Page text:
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Steve Zurier
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Mega Breaches Are Forcing Us to a Passwordless World. Are We Finally Ready?

Passwordless authentication advocates see 2020 as a potential turning point year for the technology. But can the industry get off the dime?

Companies Gear for New Deployment Round
Chase Cunningham, a principal analyst at Forrester who focuses on security issues, adds that many companies have had bad experiences with some of the evolutionary steps of security technology.

"After organizations were burned by [data loss prevention], many are hesitant to try again," Cunningham says. "In many ways, antiquated processes are a big part of the problem -- the reason why many organizations can't move forward. But the technology has become much easier to both deploy and use."

Cunningham points to MobileIron's Zero Sign-On technology in which the smartphone becomes an authenticator.

"People are used to having a phone in their hands, which is why I think we're going to see a lot more done around passwordless authentication and ease of use," he says.

Brian Foster, senior vice president of product management at MobileIron, points out that the company primarily focuses on the enterprise market where people access applications to do their jobs. Up until now, even the best single sign-on applications require a user name and password.

With Zero Sign-On, Foster says, users don't sign on to the corporate network with a username and password; they sign on to applications using the passwordless app on their phone. The technology works on both iOS and Android phones, and users can authenticate on a MacBook Pro or Windows machine using their phones.

So it's pretty clear that progress has been made and that security pros are focused on eliminating passwords. An IDG report released this past summer found security leaders estimated they could reduce the risk of breaches by almost half (43%) simply by eliminating passwords. And the vast majority of security pros (86%) said they would eliminate passwords if they could.

"Passwords continue to be a big problem, and phishing is a big problem in the enterprise," says Foster. "We recognize that many organizations are looking for ways to reduce their dependency on passwords."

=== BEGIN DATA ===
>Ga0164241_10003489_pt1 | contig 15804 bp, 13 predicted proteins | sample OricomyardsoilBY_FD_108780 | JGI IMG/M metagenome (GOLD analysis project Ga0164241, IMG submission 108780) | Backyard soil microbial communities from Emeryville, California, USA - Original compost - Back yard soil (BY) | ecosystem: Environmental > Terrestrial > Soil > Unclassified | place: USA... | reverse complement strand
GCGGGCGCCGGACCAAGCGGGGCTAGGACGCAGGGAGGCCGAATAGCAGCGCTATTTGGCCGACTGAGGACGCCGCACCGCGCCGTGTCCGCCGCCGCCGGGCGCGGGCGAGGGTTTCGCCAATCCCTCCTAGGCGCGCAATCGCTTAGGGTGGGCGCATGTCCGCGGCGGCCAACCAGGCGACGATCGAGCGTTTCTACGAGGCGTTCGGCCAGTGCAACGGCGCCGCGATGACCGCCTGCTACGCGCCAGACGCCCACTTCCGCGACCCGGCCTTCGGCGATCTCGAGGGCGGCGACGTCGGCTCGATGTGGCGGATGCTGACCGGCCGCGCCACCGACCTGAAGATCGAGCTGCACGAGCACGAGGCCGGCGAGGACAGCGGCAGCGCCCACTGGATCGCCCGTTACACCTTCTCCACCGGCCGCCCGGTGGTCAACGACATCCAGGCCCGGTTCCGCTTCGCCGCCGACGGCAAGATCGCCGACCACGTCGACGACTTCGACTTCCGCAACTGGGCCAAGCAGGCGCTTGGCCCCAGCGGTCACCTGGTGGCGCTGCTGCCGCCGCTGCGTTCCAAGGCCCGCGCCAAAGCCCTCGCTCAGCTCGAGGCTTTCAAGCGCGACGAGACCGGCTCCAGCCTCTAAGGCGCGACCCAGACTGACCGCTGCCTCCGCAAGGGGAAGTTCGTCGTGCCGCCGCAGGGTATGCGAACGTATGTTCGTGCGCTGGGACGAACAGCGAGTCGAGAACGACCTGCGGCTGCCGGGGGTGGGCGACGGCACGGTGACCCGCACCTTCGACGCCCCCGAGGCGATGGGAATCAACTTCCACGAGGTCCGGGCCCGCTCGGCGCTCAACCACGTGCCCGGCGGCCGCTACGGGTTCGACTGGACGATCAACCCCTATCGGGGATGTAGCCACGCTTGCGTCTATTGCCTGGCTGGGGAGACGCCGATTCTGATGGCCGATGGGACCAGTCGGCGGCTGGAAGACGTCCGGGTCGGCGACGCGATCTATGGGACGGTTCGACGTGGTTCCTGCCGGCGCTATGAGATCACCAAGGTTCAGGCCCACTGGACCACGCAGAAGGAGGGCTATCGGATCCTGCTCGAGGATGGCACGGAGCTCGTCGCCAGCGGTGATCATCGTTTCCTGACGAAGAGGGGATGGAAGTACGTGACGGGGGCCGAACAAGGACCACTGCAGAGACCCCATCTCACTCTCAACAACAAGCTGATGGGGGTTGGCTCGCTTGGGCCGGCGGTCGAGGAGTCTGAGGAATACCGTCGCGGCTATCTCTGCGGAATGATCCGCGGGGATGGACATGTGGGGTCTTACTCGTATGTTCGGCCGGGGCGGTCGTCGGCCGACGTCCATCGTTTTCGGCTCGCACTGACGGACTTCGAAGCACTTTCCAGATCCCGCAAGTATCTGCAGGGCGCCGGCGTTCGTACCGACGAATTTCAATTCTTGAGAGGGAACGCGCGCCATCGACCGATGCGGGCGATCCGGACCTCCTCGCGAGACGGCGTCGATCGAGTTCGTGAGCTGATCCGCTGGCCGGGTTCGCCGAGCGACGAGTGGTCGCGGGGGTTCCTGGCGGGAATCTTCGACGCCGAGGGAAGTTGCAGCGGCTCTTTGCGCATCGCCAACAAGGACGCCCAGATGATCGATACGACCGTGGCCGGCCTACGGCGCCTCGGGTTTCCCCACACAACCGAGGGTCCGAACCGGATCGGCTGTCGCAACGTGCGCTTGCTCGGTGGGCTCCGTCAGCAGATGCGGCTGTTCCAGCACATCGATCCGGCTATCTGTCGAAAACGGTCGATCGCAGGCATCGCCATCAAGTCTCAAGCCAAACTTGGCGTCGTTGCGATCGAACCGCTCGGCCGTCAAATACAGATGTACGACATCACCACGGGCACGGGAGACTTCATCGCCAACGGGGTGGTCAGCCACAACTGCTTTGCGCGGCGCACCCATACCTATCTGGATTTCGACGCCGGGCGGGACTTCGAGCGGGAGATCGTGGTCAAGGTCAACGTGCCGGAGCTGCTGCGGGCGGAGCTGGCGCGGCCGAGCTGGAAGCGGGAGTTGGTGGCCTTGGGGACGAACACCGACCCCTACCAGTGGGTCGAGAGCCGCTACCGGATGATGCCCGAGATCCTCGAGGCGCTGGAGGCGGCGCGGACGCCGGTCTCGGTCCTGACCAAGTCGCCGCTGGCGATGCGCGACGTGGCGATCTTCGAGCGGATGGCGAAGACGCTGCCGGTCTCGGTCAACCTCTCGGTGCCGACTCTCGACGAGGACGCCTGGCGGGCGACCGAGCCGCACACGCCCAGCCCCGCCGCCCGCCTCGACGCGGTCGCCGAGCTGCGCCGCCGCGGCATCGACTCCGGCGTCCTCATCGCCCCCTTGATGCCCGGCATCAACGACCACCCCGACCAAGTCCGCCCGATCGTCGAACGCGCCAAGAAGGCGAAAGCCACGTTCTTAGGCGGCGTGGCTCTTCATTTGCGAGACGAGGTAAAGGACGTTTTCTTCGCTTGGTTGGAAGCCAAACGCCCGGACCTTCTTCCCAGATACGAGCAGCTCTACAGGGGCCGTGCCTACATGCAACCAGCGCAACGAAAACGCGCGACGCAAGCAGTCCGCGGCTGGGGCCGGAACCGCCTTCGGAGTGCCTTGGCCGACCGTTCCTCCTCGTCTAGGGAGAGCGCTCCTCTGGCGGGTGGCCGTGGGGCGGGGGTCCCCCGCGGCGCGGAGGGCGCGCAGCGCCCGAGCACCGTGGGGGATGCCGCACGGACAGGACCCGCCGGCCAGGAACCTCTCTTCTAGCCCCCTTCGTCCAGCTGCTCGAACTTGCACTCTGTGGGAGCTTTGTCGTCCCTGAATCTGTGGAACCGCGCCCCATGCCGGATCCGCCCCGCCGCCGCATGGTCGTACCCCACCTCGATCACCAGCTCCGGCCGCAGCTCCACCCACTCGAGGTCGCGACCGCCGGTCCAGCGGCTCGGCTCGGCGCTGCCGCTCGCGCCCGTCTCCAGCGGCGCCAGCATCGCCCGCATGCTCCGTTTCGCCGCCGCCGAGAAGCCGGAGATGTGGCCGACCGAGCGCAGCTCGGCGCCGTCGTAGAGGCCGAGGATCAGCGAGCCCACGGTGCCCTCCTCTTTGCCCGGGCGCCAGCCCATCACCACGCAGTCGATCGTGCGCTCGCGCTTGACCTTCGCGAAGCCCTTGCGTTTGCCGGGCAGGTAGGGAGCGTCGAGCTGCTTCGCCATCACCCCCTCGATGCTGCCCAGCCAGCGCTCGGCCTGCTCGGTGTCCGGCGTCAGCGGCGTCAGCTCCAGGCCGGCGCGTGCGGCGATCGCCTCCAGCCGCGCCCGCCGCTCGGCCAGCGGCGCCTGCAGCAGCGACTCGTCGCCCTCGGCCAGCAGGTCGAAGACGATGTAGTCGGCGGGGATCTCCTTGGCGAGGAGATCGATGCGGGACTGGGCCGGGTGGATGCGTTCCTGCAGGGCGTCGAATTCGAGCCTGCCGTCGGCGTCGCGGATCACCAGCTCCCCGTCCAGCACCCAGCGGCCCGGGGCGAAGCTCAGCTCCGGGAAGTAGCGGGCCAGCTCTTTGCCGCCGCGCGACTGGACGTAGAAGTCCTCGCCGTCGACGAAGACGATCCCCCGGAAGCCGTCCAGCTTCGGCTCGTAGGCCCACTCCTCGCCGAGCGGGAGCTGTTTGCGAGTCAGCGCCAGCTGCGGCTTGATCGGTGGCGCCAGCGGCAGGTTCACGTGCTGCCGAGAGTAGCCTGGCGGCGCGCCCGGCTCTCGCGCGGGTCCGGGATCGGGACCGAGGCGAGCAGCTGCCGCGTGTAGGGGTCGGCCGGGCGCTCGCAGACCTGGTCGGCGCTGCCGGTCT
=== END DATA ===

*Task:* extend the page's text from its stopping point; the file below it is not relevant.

Shikiar of the FIDO Alliance points out that nobody claims all of these passwordless efforts will completely solve the problem the industry has with hackers and breaches.

"What we're saying is that these massive scalable breaches can be contained," he says. "Hackers will learn to hack through the biometrics, but all the biometrics will be localized on the device. There will be no centralized database where hackers can steal thousands of usernames and passwords."

Look for several companies to have a passwordless authentication story at the upcoming RSA Conference in February in San Francisco, Shikiar says. The FIDO Alliance also has its Authenticate 2020 show in June that will focus on bringing together industry players to promote and learn more about passwordless authentication.

So will passwordless authentication have a breakthrough in 2020? Don't expect miracles, but do expect it is going to be a major topic of discussion in the year ahead. Organizations may have to slow things down a bit and figure out how they can become less dependent on passwords.

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Steve Zurier has more than 30 years of journalism and publishing experience and has covered networking, security, and IT as a writer and editor since 1992. Steve is based in Columbia, Md. View Full Bio
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User Rank: Strategist
12/6/2019 | 1:48:41 PM
Passwordless Login
FIDO is great, but more options are better!

Steve Gibson's (software) implementation of secure, quick, reliable login at grc dot com is THE answer for passwordless login IMHO and is currently being vetted by Google engineers last I heard (and other entities) for its security implementation, ease of use, and robust feature set. Check it out here: